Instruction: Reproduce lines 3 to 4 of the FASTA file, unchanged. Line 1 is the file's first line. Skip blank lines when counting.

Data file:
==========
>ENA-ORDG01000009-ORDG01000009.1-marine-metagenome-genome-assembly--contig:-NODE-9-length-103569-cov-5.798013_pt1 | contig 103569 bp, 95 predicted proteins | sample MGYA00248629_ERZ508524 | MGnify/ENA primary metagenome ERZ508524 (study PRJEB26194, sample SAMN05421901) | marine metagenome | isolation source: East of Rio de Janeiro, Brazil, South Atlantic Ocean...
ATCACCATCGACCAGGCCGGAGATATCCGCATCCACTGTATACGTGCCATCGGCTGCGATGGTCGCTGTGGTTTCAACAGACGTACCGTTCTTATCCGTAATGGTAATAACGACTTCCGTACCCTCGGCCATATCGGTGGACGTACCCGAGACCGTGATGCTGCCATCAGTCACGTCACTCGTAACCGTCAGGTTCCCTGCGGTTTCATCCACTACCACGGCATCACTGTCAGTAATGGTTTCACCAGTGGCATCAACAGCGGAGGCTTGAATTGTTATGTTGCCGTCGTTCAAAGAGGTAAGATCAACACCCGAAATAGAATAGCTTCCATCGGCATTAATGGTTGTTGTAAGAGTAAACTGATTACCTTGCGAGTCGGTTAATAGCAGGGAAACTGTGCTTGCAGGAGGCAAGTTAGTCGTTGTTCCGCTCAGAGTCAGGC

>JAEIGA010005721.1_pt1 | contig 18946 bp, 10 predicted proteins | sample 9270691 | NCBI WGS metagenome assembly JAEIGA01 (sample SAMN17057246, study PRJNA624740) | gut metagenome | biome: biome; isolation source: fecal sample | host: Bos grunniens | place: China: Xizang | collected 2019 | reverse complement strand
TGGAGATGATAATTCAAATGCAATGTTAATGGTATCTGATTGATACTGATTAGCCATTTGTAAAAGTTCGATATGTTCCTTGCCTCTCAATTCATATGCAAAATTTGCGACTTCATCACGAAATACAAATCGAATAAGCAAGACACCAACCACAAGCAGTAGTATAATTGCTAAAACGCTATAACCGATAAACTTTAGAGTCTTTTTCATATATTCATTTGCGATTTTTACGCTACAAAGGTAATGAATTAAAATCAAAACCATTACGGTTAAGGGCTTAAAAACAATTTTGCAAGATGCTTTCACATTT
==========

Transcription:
>JAEIGA010005721.1_pt1 | contig 18946 bp, 10 predicted proteins | sample 9270691 | NCBI WGS metagenome assembly JAEIGA01 (sample SAMN17057246, study PRJNA624740) | gut metagenome | biome: biome; isolation source: fecal sample | host: Bos grunniens | place: China: Xizang | collected 2019 | reverse complement strand
TGGAGATGATAATTCAAATGCAATGTTAATGGTATCTGATTGATACTGATTAGCCATTTGTAAAAGTTCGATATGTTCCTTGCCTCTCAATTCATATGCAAAATTTGCGACTTCATCACGAAATACAAATCGAATAAGCAAGACACCAACCACAAGCAGTAGTATAATTGCTAAAACGCTATAACCGATAAACTTTAGAGTCTTTTTCATATATTCATTTGCGATTTTTACGCTACAAAGGTAATGAATTAAAATCAAAACCATTACGGTTAAGGGCTTAAAAACAATTTTGCAAGATGCTTTCACATTT